All I need to know is that,

Whether in life or in death, with you

Chauffeured in the limousine Cadillac,

Shining eggplant black,

That you will love me like no other has loved,

Me even as we loved each other during,

These unromantic  conditions.

 

Look at my hands,

Once the hands of a lover not a peasant,

But for you I worked so hard,

That my fingers look like unscrubbed ginger.

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David Patrick Bickham is the principal and founder of Bickham Innovation Catalysts, LLC, a consultancy specializing in innovation and organizational change in economic, philanthropic, educational and community development. He speaks across the nation on culturally responsive practices, building systems for innovation, impact and change and other areas. He has advised over 50 fledgling to major non-profits, colleges, and universities, community-based organizations, philanthropic institutions and other entities in domains ranging from mental health to futurism to youth development to arts and culture to workforce development to Science, Technology, Engineering, Art and Math (STEAM) to 21st century learning sand futurism. He lives in Brandon, MS and Atlanta, GA with his wife and son, and in addition to working across the nation they will be expanding their enterprises to global sites in 2017. He has raised over $25 million as a part-time grant writer and fund advisor. He has won the In Search of a New Voice chap book competition for Blackberry Juice for Blues Bones and the North Carolina Writer’s Network 1st place prize for his short story, “Nicodemus.”  After an almost 15  year hiatus in significant writing, he has completed recently an unpublished manuscript of poems, “The Aristocracy of Suffering.”  He is a graduate of Tougaloo College in Mississippi.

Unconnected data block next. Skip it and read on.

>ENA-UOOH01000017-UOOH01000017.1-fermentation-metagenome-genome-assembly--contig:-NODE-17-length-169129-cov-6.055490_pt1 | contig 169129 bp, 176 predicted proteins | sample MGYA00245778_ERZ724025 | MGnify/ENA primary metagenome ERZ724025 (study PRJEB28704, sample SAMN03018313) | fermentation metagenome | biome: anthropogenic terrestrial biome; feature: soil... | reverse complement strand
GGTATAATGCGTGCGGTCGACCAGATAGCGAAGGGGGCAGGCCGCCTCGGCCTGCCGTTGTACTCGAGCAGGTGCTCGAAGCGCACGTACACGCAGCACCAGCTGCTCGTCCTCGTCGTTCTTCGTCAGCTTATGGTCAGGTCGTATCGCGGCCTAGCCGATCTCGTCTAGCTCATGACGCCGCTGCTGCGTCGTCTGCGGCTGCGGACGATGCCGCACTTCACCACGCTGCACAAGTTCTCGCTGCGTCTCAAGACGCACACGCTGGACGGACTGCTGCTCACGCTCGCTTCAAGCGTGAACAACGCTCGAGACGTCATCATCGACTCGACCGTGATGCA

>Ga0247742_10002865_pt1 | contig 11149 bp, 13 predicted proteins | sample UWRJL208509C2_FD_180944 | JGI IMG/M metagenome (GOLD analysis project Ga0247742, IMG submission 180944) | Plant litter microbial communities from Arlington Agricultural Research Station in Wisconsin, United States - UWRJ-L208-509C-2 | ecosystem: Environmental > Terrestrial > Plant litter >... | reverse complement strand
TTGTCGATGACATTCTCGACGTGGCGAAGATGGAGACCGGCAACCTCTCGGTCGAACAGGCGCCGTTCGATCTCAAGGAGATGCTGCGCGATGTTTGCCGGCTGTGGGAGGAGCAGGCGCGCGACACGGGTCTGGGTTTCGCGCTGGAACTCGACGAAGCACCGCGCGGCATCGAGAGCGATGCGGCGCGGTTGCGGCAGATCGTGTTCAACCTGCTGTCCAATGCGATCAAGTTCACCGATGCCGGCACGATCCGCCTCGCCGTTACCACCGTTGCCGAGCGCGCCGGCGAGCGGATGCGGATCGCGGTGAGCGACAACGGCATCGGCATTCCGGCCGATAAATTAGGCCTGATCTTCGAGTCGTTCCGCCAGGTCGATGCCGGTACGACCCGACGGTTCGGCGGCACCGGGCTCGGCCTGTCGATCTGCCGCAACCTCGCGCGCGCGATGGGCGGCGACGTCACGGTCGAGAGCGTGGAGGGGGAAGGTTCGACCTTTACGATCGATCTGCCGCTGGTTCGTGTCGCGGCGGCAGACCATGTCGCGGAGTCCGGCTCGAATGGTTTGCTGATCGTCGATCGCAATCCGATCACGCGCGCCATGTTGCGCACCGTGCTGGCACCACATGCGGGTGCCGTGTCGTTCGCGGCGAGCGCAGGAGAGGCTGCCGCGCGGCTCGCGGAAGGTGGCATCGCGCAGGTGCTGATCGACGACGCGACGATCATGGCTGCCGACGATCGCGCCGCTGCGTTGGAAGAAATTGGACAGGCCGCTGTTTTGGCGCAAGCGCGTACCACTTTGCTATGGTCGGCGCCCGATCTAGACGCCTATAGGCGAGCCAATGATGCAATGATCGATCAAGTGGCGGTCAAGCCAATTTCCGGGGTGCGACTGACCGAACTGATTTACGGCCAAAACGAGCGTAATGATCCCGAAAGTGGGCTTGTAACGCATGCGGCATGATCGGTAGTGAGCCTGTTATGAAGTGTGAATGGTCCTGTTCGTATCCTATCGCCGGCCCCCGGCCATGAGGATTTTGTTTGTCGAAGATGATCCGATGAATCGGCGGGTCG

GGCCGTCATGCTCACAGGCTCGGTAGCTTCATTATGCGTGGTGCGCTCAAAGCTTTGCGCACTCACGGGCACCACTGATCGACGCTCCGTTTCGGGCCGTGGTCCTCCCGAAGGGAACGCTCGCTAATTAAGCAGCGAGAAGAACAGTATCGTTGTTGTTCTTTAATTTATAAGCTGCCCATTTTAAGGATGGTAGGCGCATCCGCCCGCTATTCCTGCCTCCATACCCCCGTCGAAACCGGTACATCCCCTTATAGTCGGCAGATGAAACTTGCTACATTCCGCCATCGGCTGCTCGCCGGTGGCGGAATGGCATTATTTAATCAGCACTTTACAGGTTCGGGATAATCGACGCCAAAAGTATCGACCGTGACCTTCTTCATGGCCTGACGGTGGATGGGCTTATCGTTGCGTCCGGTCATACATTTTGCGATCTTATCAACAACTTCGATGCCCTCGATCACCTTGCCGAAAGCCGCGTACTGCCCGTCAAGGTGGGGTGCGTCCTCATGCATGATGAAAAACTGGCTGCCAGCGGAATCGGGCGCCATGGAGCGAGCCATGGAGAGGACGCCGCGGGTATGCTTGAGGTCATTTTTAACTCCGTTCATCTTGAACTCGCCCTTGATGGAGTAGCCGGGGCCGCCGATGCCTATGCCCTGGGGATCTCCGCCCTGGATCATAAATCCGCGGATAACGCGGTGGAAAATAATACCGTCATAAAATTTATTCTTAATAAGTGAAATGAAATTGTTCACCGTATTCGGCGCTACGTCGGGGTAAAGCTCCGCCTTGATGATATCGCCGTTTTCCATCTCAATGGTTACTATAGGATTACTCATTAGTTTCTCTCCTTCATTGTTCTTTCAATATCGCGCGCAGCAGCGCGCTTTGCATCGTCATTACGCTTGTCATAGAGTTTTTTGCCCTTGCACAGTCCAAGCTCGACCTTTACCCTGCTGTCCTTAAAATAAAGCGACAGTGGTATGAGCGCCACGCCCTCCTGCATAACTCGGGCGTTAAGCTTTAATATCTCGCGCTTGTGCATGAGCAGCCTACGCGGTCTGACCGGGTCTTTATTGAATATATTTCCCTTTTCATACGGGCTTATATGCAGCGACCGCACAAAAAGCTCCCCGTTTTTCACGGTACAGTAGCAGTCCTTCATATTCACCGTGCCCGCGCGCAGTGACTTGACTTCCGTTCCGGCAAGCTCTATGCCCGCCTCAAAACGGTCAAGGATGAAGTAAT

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About National Poetry Month:

Inaugurated by the Academy of American Poets in 1996, National Poetry Month, held every April, is the largest literary celebration in the world with schools, publishers, libraries, booksellers, and poets celebrating poetry’s vital place in our culture.

 


About Candelaria Silva

Candelaria Silva-Collins is a marketing, community outreach and programming consultant; writer; and trainer/facilitator who lives in Boston, Massachusetts. She has designed and facilitated workshops on a wide variety of topics including communication, facilitation, job search skills, team building, and parenting issues. She currently coordinates the Community Membership Program of the Huntington Theatre Company. Her work as Director of ACT Roxbury was profiled in several publications, including The Creative Communities Builders Handbook. Candelaria’s children’s stories, short stories, essays and reviews have been published in local and national publications and she is an active blogger. Her publications include the booklets, Handling Rejection; Pushing through Shyness: Networking Tips when You’re Shy, Slow to Warm Up or Just don’t Feel you Belong; and Real Questions about Sex & Relationships for Teens: A Discussion Guide for Parents. She has served on the boards of Goddard College, Wheelock Family Theatre, Boston Foundation for Architecture, and Discover Roxbury. She is currently Chair, Designators of the Henderson Foundation.